My initial attempt to submit this review involved me copy/pasting my review of the first episode, correcting the name of the title, and adding a couple pictures of Doc Brown impregnating the mother of every president because he hadn’t felt like he had done enough to mess up the time line yet. For some reason, my editor had a problem with this. I suspect he was envious of my genius and time management skills, but he claimed it was because I was “incredibly lazy” and insisted I remove the “incredibly creepy” yet “strangely erotic” fanfiction pictures I had collected from the depths of the internet. Don’t bother searching for them to prove me wrong; I’m sure they exist somewhere out there.
Because Rose Kennedy is a straight up fox.
Regardless of the objections of my editor, I still feel like my plan was a solid one because this episode is essentially the same game as the two previous ones, with the only difference being minor changes in the plot. If I’m eating a candy bar, I’m not going to post new reviews after each bite unless I find a finger somewhere in the middle. Episode 3: Return of the Colon takes off right where Episode 2: The Punctuation Strikes Back left off, and I feel like I should warn you that there will be some spoilers for the previous episodes in my review. I’m not sure how effective that warning will be, because if you are worried about spoilers and have the capacity to dress yourself, you probably have already realized that reading a review of the third episode of a game you haven’t played the first two episodes of isn’t the best idea.
Once again, Doc Brown has proven himself to be the last person you would want with a time machine, and when the timeline sees him coming, it should lock its doors and windows and ignore Doc Brown’s best efforts to woo it out and impregnate it. Leaving Doc Brown alone with a time machine is like leaving an ice cream cake alone with Kristie Alley, and when you get back something will have gone terribly wrong and everything will be covered in frosting.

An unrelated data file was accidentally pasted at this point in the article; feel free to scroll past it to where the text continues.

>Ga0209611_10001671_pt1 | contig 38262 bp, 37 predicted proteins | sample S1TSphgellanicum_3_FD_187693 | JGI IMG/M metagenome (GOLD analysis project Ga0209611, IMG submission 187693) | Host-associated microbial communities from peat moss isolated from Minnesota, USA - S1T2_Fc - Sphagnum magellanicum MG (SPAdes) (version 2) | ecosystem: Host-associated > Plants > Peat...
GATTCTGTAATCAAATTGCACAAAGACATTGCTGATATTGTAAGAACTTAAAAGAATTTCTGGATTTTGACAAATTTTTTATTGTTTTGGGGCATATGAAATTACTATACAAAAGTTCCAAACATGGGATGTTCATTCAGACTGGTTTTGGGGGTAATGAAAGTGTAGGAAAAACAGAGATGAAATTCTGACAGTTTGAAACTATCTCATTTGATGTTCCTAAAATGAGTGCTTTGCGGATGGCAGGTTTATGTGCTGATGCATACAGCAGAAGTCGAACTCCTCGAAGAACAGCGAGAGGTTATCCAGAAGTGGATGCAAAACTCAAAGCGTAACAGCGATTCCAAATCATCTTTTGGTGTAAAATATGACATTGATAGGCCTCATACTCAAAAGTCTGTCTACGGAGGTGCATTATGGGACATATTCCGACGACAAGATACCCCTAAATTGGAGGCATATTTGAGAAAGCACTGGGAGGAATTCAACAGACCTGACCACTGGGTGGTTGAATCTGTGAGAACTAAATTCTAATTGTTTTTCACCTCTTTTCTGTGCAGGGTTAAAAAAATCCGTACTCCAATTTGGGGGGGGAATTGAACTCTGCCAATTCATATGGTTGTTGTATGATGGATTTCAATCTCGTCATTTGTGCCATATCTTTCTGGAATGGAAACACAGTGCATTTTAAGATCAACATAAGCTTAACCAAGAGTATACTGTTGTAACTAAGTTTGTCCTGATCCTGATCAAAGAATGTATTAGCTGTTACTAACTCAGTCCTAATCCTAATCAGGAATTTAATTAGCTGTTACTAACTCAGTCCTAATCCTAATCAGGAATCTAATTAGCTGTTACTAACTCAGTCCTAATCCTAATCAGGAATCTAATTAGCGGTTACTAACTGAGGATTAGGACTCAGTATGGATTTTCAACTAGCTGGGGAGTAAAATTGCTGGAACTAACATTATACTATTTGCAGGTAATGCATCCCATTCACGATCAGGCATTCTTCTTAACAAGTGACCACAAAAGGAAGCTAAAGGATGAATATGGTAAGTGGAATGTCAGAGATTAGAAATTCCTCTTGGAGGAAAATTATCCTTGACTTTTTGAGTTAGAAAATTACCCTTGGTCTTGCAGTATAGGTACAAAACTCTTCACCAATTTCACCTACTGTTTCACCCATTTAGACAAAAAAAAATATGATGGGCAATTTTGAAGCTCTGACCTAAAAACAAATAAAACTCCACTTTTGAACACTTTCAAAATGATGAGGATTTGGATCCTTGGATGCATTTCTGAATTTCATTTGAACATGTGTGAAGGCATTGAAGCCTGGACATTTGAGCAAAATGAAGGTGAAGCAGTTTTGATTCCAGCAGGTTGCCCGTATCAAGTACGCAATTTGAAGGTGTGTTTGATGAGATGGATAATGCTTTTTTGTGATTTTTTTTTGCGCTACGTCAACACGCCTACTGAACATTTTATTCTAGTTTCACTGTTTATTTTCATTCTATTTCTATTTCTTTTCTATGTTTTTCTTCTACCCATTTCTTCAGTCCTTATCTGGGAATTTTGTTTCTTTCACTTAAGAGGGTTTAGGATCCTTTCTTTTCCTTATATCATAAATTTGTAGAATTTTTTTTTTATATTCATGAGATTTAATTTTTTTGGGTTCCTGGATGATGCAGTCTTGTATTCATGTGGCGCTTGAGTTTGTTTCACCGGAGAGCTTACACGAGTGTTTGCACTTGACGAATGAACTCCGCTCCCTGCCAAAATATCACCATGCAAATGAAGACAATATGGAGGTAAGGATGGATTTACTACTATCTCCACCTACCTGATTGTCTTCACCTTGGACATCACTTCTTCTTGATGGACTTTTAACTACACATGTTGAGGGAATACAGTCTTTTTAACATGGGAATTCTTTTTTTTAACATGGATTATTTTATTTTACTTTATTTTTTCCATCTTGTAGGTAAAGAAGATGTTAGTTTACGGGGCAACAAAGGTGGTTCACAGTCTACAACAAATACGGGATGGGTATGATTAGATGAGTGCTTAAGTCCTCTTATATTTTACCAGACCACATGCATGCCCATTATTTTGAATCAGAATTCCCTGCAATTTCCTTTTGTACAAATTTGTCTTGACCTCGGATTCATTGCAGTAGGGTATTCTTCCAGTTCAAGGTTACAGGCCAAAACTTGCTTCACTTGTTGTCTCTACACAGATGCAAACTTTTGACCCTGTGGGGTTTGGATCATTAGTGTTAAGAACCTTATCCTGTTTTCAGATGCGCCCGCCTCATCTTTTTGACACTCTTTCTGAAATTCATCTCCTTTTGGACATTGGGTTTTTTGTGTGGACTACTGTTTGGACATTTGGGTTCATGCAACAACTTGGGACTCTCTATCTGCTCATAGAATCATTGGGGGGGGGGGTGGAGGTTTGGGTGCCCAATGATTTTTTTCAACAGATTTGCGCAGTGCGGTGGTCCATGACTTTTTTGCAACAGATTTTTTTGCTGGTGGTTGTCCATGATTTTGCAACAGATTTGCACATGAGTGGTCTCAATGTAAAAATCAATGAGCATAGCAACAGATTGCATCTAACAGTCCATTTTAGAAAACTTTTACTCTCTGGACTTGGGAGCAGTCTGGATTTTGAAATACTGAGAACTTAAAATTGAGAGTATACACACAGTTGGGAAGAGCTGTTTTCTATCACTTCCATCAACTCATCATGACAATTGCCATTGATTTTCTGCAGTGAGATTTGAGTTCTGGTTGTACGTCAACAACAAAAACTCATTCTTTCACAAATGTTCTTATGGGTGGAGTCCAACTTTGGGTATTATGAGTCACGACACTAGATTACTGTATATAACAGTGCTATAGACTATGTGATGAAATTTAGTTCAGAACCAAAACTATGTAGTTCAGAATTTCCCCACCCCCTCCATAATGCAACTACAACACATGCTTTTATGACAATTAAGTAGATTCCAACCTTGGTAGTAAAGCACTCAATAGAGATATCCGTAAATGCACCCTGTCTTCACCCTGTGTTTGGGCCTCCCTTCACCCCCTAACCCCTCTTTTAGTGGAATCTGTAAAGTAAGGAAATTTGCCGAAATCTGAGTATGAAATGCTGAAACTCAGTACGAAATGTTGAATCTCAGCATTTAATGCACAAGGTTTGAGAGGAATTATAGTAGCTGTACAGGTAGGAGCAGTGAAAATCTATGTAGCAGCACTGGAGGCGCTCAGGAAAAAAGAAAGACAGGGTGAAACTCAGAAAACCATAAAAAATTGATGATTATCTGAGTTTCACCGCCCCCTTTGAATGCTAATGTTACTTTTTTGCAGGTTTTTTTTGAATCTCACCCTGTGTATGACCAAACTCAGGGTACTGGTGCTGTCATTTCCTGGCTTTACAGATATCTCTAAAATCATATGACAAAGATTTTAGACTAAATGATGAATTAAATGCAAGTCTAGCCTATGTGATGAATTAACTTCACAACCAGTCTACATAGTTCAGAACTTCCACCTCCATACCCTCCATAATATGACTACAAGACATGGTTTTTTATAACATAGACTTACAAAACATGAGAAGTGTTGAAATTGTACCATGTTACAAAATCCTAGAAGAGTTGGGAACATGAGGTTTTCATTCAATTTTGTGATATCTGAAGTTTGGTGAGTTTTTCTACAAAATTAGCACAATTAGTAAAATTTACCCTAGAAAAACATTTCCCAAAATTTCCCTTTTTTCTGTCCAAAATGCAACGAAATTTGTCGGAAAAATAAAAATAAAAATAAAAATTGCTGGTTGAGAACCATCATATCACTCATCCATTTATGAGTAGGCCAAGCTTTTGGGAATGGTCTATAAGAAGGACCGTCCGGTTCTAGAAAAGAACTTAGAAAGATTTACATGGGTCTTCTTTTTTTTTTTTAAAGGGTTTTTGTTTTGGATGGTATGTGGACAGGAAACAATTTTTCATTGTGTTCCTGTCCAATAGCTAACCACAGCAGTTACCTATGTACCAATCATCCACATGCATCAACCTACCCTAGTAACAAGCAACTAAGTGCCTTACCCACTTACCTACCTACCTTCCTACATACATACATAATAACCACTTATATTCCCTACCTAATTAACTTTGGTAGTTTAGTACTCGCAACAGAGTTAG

There were no survivors.
In the last episode, Marty and Doc had to go back in time to fix their last screw up and prevent the Tannen crime family from taking over Hill Valley, but they did so with all the tact and grace of a drunken hippo trying to make a pyramid out of playing cards. Because of their meddling, Hill Valley has been transformed from a town run by the mob to a police state, run by the enigmatic Citizen Brown. Or at least the game refers to him as enigmatic; I was able to figure out where this was going by reading the descriptions of the episodes after I downloaded the series. Regardless, with Hill Valley now a terrible dystopia (again), you must find a way to fix everything, and if past history is any indication it’ll be done by going back in time and screwing up things even worse until they get a future they’re happy with. You get the feeling that if Doc had to fix some peeling wallpaper, he’d do so by knocking the wall down with a bulldozer (and then doing unmentionable things to all the construction equipment).